With “Twelfth Night” fast approaching, I’m starting to un-Christmas and de-tinsel the house for another year. Sob. Sob.

Fear not, here are a few ways to make the job easier and next December’s unpacking task simpler. Win! Win!

  1. Store it all in one place. Sounds simple, but it’s easy to squirrel things away in different places and then forget where you put it 11 months later. Obviously it’s depends on how much storage space you have available, but we’ve been able to set aside a corner of the loft for all things Christmas. I don’t just put all the decorations up there, but also Christmas plates, tableware and linens, leftover cards and wrapping paper, candles that I only ever seem to use at Christmas anyway, Christmas books we read to the children, novelty soap bottles and even a pair of my son’s Christmas pyjamas I’m saving for the year my daughter is big enough to wear them…Reading the list, it is clear I love a bit of festive tat!
  2. Only store the things you use. We seem to have collected three wreaths but only have one front door and I’ve been unpacking the two redundant ones every December and repacking them every January for the last few years. Madness. I’ve had a bit of a blitz this year and finally getting rid of those broken and unwanted decorations we’ve amassed.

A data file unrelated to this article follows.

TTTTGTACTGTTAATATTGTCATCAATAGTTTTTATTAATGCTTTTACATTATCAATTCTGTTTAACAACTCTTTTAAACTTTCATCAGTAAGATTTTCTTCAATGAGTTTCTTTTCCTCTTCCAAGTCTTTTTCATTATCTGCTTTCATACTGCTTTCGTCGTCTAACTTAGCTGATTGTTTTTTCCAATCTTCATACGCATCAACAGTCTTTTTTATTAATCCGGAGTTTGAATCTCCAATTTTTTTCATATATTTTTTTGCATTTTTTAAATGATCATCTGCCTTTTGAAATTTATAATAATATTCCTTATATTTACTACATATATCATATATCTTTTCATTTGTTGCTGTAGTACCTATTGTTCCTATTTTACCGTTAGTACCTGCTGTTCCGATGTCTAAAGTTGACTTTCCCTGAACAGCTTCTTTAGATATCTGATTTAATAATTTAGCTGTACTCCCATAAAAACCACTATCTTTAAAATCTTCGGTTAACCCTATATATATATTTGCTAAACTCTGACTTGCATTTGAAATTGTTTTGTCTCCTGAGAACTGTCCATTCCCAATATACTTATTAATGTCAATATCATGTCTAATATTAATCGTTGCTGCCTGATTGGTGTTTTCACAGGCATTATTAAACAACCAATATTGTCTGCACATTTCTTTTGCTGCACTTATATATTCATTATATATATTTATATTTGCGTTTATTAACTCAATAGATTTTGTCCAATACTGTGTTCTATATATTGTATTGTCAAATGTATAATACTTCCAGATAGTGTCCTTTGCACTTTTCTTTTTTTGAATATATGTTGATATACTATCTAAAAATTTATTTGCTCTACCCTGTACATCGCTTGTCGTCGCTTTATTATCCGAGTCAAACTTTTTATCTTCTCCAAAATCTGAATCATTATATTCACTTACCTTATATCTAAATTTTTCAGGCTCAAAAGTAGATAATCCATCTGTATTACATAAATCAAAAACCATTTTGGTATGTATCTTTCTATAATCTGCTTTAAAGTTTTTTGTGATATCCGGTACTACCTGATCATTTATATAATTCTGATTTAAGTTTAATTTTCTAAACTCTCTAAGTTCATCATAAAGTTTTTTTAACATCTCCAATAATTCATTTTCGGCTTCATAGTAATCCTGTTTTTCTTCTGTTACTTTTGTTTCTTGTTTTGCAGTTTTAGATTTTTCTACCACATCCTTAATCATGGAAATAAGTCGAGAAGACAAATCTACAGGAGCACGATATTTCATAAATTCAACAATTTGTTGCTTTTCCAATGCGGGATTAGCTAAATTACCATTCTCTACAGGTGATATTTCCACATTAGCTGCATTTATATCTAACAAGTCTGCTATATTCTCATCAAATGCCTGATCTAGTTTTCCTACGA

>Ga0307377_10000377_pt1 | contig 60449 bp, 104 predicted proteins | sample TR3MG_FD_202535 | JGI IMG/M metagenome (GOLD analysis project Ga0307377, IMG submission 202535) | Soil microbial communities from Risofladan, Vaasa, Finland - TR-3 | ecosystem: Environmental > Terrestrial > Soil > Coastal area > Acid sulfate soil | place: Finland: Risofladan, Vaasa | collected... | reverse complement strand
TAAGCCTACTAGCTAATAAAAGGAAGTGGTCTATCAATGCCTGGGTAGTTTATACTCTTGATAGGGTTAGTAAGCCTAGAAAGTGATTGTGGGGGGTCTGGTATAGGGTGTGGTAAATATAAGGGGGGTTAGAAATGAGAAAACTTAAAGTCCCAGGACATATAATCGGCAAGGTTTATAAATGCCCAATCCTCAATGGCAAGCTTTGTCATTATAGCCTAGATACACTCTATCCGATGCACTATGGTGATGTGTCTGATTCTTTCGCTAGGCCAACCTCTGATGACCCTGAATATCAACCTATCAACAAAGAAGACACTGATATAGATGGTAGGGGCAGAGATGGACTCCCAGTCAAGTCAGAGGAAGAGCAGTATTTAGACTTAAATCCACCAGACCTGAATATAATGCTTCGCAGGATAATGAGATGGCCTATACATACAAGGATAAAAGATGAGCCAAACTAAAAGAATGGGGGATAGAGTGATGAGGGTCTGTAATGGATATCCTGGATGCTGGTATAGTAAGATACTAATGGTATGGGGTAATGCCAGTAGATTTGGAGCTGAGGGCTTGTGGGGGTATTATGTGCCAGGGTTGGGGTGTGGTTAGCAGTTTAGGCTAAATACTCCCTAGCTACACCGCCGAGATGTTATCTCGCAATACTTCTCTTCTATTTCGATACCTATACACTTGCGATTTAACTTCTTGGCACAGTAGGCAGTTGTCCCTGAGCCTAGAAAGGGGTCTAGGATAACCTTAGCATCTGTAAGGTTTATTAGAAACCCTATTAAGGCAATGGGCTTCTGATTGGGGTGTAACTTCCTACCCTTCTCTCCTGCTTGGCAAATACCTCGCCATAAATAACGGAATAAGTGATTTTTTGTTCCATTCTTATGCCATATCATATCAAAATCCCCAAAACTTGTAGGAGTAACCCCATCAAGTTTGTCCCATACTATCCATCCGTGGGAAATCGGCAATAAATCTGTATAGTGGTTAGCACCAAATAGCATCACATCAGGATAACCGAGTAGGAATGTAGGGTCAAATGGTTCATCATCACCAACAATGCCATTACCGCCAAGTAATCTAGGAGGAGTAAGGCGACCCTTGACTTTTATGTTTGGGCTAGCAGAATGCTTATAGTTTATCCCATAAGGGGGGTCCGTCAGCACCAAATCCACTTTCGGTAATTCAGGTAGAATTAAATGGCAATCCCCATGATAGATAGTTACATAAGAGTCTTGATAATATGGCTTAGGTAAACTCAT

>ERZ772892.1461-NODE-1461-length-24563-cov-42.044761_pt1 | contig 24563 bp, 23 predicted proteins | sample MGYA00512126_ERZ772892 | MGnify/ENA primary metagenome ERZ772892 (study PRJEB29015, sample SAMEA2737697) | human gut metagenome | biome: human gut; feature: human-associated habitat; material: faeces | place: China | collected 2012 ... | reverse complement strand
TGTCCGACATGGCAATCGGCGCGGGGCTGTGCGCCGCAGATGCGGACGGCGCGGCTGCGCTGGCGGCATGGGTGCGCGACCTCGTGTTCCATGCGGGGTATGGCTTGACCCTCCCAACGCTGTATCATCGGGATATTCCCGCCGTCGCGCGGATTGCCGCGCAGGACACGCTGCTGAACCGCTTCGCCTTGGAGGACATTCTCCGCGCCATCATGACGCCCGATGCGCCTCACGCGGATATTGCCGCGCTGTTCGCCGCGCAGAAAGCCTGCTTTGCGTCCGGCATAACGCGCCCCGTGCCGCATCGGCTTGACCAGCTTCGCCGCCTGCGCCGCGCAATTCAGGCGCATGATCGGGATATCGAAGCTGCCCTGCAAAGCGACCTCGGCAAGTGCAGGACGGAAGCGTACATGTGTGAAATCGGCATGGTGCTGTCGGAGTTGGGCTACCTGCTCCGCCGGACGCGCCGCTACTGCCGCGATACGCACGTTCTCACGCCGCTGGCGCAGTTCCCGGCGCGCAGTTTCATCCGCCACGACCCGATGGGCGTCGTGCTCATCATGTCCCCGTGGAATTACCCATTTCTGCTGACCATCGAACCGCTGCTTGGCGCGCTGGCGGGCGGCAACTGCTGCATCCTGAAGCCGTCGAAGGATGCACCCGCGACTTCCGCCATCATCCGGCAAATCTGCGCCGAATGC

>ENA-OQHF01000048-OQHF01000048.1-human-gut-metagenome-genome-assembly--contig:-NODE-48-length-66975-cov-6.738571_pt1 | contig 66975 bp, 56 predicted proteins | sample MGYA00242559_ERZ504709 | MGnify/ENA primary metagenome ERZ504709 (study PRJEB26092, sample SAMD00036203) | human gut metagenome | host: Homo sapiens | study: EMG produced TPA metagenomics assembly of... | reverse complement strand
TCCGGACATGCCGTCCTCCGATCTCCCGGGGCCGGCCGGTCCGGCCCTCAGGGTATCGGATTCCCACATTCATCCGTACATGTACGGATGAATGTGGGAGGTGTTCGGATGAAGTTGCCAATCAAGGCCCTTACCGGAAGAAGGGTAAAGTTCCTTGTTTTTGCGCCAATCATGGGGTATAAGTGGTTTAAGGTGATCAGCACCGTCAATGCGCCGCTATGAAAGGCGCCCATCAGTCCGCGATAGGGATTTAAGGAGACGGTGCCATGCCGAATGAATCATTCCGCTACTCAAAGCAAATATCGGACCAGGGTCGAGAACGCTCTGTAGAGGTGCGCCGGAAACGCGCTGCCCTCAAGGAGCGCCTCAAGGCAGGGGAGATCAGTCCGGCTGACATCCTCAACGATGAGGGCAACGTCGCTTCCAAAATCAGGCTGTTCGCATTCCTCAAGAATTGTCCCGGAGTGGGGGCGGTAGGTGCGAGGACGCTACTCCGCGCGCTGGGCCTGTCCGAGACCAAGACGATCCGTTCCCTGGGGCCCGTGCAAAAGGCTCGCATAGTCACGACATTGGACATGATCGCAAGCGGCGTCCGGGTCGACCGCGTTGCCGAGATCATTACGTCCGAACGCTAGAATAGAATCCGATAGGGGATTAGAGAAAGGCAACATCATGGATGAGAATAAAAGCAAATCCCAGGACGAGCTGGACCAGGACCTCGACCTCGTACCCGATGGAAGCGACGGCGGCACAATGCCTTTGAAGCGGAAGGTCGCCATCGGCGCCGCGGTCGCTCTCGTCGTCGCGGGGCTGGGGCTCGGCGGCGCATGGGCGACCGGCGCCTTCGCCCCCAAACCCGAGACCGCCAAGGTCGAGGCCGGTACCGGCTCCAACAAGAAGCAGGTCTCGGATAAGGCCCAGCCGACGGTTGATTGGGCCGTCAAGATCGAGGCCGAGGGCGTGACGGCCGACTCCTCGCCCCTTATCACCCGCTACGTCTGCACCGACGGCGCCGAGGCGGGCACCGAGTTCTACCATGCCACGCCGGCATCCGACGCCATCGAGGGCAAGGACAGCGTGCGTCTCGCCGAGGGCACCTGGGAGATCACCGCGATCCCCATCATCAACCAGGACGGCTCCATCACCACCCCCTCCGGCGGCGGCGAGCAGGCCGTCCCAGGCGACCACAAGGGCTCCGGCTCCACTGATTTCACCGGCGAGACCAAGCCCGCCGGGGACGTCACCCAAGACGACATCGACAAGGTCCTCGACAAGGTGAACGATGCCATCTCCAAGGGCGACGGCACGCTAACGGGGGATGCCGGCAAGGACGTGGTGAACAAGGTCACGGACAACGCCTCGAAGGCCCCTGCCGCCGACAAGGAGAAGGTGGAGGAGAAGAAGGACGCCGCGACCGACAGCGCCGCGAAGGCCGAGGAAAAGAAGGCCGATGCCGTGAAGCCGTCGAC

3. Store them safely. By using a couple of big stackable plastic boxes, you can hopefully avoid any potential damage through the year. I’ve repurposed a handbag protective bag, an old Christmas gift box and a liquitabs box to add extra protection to my decorations.20130104-230856.jpg
    If you’ve got any breakable baubles, use some old egg boxes as seen here on Babble.

    store those breakbles using egg boxes

    store those breakables using egg boxes

  4. Use roadside collection for your real Christmas tree. Some councils offer free collection of real Christmas trees with your recycling, which can save on the hassle of humping it down to the tip and getting all the needles in your car. Mine doesn’t unfortunately, but always worth checking.
  5. Make a note of who sent you Christmas cards before getting rid. Save any embarrasment next year and make a quick note of all those who sent you cards in the back of your address book, that way you’ve got a ready-made Christmas Card list. My 88 year old Nan does this, but she also almost seems to relish crossing the names out if the recipient has died that year – well stamps are so pricey nowadays!

Happy packing – watch out for those pine needles!